Doctor of Philosophy (Ph.D.)
Virginia Institute of Marine Science
This project attempts to identify toxic organic substances used in Virginia, which cannot be detected by conventional analytical procedures. A list from the Virginia Bureau of Toxic Substances Information which contained substances reported as used in manufacture or produced in Virginia was cross-referenced with the Master File of toxic substances compiled pursuant to the Toxic Substances Control Act. Organic chemicals appearing on both lists were thus identified as toxic substances used in Virginia, and were the subjects of this research. Due to the reporting requirements of the Virginia Toxic Substances Information Act, the 113 "compounds" do not include substances used solely in repair work in Virginia. In addition, since chemicals used only as pesticides or drugs were not included in the Master File, these types of substances do not appear in the list of 113 "compounds". Conventional organic analytical procedures were studied, and five basic critical parameters which could impair analysis were determined: volatility, stability, solubility, adsorption in liquid chromatography, and problems in GC and GC/MS. The literature was then researched for these critical parameters to indicate the ability of conventional techniques to detect the 113 "compounds". "Compounds" which were either not detectable or possibly detectable by conventional techniques were assessed for potential long term environmental accumulation. An analytical technique, involving a minimum of steps, was then developed to analyze specifically for those "compounds" requiring special monitoring.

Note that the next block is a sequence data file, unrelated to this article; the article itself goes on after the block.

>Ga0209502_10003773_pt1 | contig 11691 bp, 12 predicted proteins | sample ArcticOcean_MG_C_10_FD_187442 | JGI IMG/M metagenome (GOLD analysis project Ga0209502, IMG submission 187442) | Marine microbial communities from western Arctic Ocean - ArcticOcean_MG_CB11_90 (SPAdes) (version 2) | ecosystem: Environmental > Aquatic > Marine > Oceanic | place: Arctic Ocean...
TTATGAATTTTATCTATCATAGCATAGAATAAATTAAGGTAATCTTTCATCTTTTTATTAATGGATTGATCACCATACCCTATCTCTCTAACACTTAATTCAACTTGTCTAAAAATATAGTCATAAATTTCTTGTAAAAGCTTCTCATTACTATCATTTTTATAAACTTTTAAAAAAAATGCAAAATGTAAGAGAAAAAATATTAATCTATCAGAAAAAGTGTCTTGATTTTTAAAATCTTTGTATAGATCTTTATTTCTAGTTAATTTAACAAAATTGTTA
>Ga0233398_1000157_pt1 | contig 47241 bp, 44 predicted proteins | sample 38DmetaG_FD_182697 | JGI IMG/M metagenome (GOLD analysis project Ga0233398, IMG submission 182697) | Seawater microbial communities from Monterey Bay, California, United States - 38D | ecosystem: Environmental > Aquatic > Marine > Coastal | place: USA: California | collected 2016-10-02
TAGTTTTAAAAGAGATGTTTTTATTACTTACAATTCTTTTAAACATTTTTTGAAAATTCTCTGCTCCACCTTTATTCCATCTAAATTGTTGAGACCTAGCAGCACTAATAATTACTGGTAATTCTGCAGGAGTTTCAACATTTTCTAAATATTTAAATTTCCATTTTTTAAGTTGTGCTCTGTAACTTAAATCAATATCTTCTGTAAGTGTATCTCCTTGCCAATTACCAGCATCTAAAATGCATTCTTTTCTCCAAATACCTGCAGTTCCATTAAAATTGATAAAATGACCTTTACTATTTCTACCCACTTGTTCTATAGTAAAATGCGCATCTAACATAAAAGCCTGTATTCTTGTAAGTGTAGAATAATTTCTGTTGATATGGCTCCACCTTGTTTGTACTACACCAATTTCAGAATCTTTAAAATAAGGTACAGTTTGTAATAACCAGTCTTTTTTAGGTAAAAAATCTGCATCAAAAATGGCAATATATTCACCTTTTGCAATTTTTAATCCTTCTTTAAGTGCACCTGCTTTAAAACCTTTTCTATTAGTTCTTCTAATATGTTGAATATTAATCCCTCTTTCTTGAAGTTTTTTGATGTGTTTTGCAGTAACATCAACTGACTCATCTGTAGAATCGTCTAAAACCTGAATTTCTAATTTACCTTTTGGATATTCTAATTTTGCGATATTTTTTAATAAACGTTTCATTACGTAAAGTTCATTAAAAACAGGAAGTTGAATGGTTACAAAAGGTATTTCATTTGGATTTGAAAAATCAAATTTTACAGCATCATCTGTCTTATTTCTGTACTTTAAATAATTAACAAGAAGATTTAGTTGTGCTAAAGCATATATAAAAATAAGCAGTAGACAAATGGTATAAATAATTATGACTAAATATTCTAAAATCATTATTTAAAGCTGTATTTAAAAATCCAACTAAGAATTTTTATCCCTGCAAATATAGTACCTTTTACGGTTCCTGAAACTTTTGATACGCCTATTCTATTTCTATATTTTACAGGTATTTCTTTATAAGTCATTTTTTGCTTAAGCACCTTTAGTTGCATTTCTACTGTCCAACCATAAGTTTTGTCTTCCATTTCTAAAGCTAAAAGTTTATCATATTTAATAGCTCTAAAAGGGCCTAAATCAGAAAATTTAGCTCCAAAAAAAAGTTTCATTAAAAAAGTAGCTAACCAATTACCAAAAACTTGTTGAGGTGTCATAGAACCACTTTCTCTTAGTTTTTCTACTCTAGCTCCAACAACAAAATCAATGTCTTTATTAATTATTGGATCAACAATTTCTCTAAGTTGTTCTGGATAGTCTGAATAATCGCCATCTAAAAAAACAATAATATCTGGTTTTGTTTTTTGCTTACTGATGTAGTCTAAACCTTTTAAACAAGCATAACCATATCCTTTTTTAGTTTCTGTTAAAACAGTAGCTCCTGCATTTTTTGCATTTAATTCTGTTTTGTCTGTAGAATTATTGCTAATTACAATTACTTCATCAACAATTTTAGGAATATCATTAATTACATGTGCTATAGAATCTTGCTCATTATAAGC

© The Author
Croonenberghs, Robert Emile., "Organic toxic substances monitoring in Virginia" (1983). Dissertations, Theses, and Masters Projects. William & Mary. Paper 1539616622.